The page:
Boston Creates: A Culture Plan for the City of Boston
Jul 28, 2016 06:31PM
● By Julie Burros
Arts and culture feed the soul. They are the building blocks of a community, bringing people together while inspiring, teaching, supporting and healing. Most importantly, arts and culture are a critical part of a thriving city.
In a city that is home to more arts and cultural organizations per capita than any other metropolitan area, creativity is part of Boston’s DNA. Yet, when Mayor Walsh took office in 2014, there was no clear roadmap for the role arts and culture would play as the city continued to grow. In the spring of 2015, Mayor Walsh announced Boston would begin a cultural planning process. Known as Boston Creates, the process was designed to create a 10-year plan that would put arts and culture at the very heart of civic life.
The name Boston Creates pays homage to the reality that so many people in Boston would never call themselves an artist, yet have rich active cultural lives and are deeply engaged in creative expression. From singing in a chorus or playing in a weekend band to making an elaborate costume for Halloween, people in Boston find meaning and connection through the arts.
Throughout the yearlong planning process, people spoke eloquently about their firm belief in the transformative power of the arts. Seniors that engage in memoir writing and poetry workshops—work that keeps them sharp and socially engaged and helps them to express rich inner lives. Youth that find school-based art education is what keeps them coming back to school day after day, or those that treasure the opportunity to explore creative expression in their out-of-school time and during the summer. In all cases, they are eager for even more.
Boston Creates was fueled by one of the most extensive and thorough community engagement efforts ever undertaken as part of a cultural planning process in an American city. The process was driven by five values: openness and transparency, inclusiveness, creativity, collaboration and most importantly, a steadfast commitment to learning. Efforts were made to reach into every neighborhood and industry and to hear from individuals representing the wide diversity of cultures represented in the city.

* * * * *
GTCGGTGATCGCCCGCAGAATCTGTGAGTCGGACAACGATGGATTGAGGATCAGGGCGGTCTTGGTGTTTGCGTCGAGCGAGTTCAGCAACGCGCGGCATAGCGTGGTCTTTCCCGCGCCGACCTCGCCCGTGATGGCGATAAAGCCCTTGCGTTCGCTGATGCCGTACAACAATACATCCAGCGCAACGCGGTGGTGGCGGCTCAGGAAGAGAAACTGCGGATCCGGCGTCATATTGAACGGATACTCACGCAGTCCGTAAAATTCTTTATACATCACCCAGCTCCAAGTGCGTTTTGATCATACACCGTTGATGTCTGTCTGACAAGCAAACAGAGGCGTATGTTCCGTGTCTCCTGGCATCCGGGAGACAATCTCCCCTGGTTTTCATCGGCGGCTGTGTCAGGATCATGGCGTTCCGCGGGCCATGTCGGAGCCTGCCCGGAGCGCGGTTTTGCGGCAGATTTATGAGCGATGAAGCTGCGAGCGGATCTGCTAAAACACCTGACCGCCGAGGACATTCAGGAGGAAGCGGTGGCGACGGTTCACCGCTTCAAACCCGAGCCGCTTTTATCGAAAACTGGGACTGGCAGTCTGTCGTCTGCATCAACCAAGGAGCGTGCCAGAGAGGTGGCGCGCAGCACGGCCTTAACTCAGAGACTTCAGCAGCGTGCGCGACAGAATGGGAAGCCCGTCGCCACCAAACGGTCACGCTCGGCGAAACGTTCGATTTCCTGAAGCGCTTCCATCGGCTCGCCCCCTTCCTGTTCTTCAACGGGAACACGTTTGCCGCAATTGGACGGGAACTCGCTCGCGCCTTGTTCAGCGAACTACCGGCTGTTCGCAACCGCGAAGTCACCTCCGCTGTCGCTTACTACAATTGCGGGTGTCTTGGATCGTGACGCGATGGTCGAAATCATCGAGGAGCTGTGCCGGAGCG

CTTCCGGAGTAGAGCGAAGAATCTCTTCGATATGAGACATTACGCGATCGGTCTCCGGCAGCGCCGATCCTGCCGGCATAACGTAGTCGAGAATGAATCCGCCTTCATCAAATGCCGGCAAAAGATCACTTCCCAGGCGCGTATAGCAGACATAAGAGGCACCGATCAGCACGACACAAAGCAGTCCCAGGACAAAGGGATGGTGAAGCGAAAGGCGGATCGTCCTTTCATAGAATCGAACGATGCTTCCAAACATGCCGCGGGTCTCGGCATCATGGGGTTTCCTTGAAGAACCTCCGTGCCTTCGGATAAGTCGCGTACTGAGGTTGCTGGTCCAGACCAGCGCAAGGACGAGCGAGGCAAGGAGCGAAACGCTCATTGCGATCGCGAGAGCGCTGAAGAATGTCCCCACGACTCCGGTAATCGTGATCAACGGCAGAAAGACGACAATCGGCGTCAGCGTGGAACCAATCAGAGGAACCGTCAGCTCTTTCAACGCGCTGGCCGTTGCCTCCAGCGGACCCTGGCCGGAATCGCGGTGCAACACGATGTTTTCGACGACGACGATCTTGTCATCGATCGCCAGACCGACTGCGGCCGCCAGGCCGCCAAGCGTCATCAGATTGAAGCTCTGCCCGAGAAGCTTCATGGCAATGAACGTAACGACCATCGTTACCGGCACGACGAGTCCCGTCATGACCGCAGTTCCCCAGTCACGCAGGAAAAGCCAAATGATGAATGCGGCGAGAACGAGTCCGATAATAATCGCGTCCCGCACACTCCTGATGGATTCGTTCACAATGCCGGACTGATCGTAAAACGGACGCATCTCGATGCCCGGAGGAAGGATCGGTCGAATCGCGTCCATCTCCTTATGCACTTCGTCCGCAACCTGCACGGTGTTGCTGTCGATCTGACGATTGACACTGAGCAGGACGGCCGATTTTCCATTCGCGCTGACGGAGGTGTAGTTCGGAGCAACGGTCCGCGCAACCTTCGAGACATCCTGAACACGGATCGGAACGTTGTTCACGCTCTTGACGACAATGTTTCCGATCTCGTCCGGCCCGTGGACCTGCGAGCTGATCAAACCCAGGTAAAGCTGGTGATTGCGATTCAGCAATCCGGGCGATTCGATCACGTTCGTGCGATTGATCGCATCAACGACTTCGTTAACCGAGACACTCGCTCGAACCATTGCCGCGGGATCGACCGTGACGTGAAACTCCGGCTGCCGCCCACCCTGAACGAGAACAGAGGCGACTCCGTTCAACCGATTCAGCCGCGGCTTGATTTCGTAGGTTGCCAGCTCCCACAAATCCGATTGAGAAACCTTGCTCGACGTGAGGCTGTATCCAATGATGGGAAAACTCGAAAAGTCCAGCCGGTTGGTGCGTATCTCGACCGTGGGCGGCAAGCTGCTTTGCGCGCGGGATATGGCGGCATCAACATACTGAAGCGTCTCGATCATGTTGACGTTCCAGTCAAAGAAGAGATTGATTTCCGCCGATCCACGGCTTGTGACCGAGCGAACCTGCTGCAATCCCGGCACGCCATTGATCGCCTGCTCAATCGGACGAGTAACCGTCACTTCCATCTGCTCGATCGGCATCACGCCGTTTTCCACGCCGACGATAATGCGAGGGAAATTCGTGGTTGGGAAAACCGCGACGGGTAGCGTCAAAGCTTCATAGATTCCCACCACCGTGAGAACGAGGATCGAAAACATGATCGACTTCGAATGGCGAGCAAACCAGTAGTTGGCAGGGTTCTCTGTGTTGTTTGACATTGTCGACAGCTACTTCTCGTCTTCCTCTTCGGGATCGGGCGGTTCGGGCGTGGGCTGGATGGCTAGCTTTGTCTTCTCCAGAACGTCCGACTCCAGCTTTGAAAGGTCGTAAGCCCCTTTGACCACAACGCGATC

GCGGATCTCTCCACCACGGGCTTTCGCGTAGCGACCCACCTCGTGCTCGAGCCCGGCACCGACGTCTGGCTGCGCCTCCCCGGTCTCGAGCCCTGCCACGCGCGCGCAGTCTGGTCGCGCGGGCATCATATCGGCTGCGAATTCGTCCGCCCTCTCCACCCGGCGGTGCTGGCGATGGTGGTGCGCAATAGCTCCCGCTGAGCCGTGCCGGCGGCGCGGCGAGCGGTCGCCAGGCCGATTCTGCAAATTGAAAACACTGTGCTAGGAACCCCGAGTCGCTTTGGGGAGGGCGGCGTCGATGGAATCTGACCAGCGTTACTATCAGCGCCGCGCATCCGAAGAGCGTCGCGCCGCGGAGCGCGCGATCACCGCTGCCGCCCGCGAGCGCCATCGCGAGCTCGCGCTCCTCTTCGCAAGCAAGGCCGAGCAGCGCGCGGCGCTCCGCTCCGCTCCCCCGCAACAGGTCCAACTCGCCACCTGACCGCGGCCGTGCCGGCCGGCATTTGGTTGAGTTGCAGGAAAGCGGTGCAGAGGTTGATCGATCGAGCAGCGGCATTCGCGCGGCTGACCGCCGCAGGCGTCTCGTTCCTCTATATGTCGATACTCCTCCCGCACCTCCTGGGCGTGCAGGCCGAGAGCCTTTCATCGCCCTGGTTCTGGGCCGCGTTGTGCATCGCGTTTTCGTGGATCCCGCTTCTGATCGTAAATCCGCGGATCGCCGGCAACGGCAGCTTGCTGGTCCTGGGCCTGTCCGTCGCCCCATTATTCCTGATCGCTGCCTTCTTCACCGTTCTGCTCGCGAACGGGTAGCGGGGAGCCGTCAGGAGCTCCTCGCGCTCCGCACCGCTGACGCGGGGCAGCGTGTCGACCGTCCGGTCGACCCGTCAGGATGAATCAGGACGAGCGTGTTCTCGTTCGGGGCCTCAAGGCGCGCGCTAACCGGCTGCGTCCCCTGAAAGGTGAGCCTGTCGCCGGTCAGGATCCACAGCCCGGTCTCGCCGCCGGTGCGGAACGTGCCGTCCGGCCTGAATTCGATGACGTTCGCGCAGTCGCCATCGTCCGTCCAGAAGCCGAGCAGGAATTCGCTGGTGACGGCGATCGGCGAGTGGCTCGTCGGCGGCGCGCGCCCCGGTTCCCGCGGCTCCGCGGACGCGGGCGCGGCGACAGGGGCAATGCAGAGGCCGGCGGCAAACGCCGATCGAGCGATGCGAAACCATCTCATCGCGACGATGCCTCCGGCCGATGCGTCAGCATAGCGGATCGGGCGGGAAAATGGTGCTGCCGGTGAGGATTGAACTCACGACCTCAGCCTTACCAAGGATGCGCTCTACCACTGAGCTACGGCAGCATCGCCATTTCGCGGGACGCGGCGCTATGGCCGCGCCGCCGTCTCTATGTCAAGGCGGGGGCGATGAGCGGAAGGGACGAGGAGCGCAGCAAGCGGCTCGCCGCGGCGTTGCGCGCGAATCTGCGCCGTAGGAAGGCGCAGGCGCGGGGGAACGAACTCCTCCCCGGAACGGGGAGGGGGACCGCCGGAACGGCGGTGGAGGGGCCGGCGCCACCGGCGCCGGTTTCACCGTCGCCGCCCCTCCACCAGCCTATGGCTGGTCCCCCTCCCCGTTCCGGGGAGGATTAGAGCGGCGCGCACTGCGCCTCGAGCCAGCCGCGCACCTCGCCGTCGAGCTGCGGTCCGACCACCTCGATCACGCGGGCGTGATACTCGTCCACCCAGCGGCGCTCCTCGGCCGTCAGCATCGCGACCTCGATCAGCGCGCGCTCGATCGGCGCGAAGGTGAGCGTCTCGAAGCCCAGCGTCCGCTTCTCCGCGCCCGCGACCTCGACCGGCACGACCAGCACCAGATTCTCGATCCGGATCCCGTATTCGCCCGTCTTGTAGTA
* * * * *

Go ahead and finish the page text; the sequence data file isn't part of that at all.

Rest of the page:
Throughout the process, several issues rose to the top. Boston’s arts and culture community is fragmented, by geography, discipline and organization. There are many barriers to attendance and engagement. People need better ways to access information. Affordable spaces and facilities are challenging to find. Diverse cultural heritages and artistic practices are not supported equitably. And finally, underlying all of these issues is a need for new sustainable sources of revenue.
On June 17, 2016, Mayor Walsh announced the release and early stage implementation efforts of the cultural plan. Well informed by the public and responsive to the needs of the cultural sector and the people of Boston, Boston Creates offers a clear understanding of the needs and challenges of artists and the cultural ecosystem. The plan identifies five strategic goals that, when addressed will enrich and strengthen our city, lead to a more thriving and innovative city—because of a thriving arts scene.
But the city cannot do it alone. To achieve the vision set forth in the plan, it will take a culture shift and collective action. Arts and culture in Boston must belong to all Bostonians. Boston Creates has created the needed roadmap. City government, residents, arts makers, arts lovers and funders must all take the journey together.
Julie Burros is chief of arts and culture for the city of Boston. Learn more at BostonCreates.org.